How to edit files within docker containers

How to edit files within docker containers


You have probably heard countless times that you should never edit a docker container’s state, or editing container state is an anti-pattern, or if you need to edit a container’s state you should use volumes. That advice is good advice and so this article starts with a disclaimer.

If you really need to edit file(s) within a docker container you most likely should do it in one of two ways:

  1. Use a docker volume; or
  2. Make any edits to the file(s) part of the image’s DOCKERFILE

I would recommend never editing a file in production unless the file is part of a mounted docker volume (and even then you should exercise caution not to inadvertently affect the production system). That being said, making minor, ephemeral edits to files within a development environment outside of production can be a quick and easy way to test a change and/or aid in debugging. If the edits you make are not minor consider using the one of the two methods listed above to make changes to your files.

Our running example

With the disclaimer out-of-the way we can move on to our running example:

  • We have an Apache web server (httpd) container that we are having problems with.
  • We would like to edit the server’s configuration file to increase the LogLevel  so that more logging information is output and debugging (hopefully) becomes easier.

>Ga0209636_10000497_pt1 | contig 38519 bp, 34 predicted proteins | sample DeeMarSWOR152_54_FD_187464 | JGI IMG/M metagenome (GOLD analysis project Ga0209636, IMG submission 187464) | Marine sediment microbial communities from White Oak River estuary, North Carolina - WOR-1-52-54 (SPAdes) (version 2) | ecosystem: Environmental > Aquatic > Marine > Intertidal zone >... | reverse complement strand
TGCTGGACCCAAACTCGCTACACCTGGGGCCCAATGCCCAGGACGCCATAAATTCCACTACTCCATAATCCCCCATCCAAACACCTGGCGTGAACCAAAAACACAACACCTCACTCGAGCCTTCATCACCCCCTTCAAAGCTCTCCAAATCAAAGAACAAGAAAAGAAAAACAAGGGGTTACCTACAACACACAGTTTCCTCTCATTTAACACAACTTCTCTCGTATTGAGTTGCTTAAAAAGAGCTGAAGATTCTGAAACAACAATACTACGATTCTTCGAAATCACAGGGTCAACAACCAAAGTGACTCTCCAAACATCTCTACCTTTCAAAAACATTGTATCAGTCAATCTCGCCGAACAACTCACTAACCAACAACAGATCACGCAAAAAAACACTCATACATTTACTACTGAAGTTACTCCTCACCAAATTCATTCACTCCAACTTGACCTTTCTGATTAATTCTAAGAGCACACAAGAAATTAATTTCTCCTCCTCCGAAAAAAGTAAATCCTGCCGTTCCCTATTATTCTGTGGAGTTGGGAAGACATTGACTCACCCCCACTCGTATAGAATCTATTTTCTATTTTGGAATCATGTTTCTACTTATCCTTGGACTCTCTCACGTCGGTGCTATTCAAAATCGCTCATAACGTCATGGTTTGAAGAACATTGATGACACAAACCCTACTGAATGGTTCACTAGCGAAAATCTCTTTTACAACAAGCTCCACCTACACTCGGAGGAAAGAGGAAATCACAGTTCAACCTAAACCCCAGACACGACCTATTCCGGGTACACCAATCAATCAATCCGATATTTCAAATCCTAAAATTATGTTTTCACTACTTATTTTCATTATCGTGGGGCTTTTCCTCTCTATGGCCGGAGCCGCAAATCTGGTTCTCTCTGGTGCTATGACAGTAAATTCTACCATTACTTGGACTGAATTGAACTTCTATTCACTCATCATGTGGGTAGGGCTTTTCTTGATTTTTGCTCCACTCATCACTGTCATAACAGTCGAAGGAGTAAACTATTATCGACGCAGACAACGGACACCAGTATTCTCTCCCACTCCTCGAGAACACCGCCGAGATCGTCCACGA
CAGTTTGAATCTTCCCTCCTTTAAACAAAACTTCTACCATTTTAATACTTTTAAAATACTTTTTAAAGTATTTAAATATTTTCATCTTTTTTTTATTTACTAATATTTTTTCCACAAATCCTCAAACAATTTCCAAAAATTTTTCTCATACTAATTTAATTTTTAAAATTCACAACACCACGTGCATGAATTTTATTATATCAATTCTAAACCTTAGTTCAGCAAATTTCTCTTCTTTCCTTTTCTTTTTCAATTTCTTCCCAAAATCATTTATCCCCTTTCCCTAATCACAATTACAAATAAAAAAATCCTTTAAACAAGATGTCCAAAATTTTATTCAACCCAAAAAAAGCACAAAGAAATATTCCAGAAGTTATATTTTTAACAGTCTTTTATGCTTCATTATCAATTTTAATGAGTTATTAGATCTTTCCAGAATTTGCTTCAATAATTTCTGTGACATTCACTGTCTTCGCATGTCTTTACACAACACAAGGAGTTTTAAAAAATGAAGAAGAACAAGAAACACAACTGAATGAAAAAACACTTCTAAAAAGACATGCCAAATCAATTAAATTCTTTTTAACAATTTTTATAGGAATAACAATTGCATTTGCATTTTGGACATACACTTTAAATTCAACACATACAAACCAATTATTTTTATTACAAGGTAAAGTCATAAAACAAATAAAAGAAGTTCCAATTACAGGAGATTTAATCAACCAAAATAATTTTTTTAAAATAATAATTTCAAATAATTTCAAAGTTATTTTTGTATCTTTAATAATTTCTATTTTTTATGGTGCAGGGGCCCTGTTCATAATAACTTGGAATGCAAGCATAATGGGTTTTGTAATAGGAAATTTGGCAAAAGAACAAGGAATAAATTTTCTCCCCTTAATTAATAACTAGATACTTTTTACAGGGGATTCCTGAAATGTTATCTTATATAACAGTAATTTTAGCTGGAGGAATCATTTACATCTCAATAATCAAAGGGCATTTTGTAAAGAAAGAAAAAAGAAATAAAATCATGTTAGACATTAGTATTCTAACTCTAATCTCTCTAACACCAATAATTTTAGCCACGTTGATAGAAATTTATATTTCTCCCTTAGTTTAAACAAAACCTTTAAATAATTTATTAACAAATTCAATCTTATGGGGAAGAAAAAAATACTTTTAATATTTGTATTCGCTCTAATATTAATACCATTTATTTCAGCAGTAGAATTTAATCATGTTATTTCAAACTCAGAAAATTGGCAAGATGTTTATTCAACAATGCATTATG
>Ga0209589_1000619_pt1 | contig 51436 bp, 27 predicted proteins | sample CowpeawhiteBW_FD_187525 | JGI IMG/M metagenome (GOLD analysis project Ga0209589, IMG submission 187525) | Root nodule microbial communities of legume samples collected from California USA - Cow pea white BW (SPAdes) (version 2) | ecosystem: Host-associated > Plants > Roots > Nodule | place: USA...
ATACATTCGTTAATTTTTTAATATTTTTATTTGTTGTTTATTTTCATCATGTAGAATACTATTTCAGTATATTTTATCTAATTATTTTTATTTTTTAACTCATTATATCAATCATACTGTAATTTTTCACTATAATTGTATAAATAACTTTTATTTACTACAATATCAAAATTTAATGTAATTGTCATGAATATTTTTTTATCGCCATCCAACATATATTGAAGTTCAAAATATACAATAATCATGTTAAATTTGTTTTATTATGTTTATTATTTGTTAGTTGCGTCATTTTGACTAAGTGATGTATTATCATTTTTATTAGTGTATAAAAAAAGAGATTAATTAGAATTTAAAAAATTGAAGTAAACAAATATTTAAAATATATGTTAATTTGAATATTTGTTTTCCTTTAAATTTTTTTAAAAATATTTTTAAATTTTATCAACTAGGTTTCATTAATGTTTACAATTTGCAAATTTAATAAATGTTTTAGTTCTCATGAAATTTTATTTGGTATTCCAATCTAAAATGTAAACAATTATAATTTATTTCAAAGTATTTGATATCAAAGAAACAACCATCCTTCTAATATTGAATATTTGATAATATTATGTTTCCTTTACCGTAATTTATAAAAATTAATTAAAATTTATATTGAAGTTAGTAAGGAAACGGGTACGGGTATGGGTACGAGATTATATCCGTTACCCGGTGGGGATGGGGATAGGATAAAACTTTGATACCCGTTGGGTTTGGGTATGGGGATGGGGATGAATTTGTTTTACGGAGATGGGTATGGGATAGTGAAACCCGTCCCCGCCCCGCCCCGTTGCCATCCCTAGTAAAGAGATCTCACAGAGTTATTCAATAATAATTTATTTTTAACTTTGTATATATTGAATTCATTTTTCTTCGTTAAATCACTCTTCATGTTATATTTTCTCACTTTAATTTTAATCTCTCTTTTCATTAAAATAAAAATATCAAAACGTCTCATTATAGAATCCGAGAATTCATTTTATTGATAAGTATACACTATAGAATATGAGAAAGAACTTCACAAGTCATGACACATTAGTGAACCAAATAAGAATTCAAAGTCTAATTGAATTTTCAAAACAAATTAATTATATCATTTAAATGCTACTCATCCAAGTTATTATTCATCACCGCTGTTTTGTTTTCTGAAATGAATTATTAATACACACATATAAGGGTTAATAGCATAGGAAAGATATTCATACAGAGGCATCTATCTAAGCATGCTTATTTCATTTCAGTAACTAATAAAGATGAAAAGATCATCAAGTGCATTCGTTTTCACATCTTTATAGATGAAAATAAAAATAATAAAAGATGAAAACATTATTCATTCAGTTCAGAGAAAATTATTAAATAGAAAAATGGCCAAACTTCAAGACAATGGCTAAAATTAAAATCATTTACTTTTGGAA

• The configuration file in question is not part of a volume so we will edit it from within the container.

There are two ways in which we can get inside the running container to edit the configuration file:

  1. Open a shell and edit the file from the command line.
  2. Remote into the container and make the changes with our editor.

This article covers the first method but in practice it is a lot easier and much more convenient to use the second method. This is because containers usually do not have text editors installed within them (even vi and nano  will usually not be present) and as a result we have to either install a text editor or use a tool such as sed.

Click here to read an article exploring how you can utilise the second method by remoting into you container using Emacs’ as your editor.

Opening a shell and editing the httpd.conf file from the command line

Remember our running example: we would like to edit the httpd.conf  file to increase the LogLevel of our Apache server (httpd) container. In order to make the change to the file within the container we take the following steps:

1. Run the Apache web server container

  • We are running version 2.4 of the Apache web server (httpd).

2. Get the id of the running container

  • A simple docker ps  will list the running containers and from there you can get the container id.
  • You can see that the id of the container we want begins with c460...

3. Open a shell in the running container

  • Remember from our previous article, how to start a shell in a running Docker container, the command for opening a shell in a running container has the syntax: docker exec -it <container-id> /bin/bash.
  • You only need to enter the first few characters of the container id – not the whole thing!